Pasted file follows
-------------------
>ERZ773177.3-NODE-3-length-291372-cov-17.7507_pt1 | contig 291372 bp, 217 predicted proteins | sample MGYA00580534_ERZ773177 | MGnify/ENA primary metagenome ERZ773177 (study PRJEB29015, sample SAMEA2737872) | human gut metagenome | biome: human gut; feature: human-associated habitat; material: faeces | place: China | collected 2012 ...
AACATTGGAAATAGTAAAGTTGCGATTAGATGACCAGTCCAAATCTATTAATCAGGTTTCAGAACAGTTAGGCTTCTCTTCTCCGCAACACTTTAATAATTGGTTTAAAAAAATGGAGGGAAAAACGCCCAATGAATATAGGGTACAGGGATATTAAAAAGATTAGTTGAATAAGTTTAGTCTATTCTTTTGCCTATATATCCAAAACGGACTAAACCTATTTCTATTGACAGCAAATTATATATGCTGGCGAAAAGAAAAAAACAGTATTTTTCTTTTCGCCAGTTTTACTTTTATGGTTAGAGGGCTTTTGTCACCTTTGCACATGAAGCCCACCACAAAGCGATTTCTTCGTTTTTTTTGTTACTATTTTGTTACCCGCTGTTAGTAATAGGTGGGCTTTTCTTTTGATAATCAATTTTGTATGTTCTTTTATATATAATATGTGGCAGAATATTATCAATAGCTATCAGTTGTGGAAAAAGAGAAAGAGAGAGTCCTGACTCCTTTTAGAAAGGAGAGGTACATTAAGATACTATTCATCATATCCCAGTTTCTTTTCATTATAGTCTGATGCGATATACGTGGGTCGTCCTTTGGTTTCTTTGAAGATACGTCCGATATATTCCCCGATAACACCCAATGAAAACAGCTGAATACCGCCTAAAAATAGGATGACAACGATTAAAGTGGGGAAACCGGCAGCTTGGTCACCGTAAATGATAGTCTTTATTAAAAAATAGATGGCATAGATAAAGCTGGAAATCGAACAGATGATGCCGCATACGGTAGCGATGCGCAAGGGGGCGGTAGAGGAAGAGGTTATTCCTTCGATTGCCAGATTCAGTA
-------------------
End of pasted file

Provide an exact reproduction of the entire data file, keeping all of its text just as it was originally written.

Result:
>ERZ773177.3-NODE-3-length-291372-cov-17.7507_pt1 | contig 291372 bp, 217 predicted proteins | sample MGYA00580534_ERZ773177 | MGnify/ENA primary metagenome ERZ773177 (study PRJEB29015, sample SAMEA2737872) | human gut metagenome | biome: human gut; feature: human-associated habitat; material: faeces | place: China | collected 2012 ...
AACATTGGAAATAGTAAAGTTGCGATTAGATGACCAGTCCAAATCTATTAATCAGGTTTCAGAACAGTTAGGCTTCTCTTCTCCGCAACACTTTAATAATTGGTTTAAAAAAATGGAGGGAAAAACGCCCAATGAATATAGGGTACAGGGATATTAAAAAGATTAGTTGAATAAGTTTAGTCTATTCTTTTGCCTATATATCCAAAACGGACTAAACCTATTTCTATTGACAGCAAATTATATATGCTGGCGAAAAGAAAAAAACAGTATTTTTCTTTTCGCCAGTTTTACTTTTATGGTTAGAGGGCTTTTGTCACCTTTGCACATGAAGCCCACCACAAAGCGATTTCTTCGTTTTTTTTGTTACTATTTTGTTACCCGCTGTTAGTAATAGGTGGGCTTTTCTTTTGATAATCAATTTTGTATGTTCTTTTATATATAATATGTGGCAGAATATTATCAATAGCTATCAGTTGTGGAAAAAGAGAAAGAGAGAGTCCTGACTCCTTTTAGAAAGGAGAGGTACATTAAGATACTATTCATCATATCCCAGTTTCTTTTCATTATAGTCTGATGCGATATACGTGGGTCGTCCTTTGGTTTCTTTGAAGATACGTCCGATATATTCCCCGATAACACCCAATGAAAACAGCTGAATACCGCCTAAAAATAGGATGACAACGATTAAAGTGGGGAAACCGGCAGCTTGGTCACCGTAAATGATAGTCTTTATTAAAAAATAGATGGCATAGATAAAGCTGGAAATCGAACAGATGATGCCGCATACGGTAGCGATGCGCAAGGGGGCGGTAGAGGAAGAGGTTATTCCTTCGATTGCCAGATTCAGTA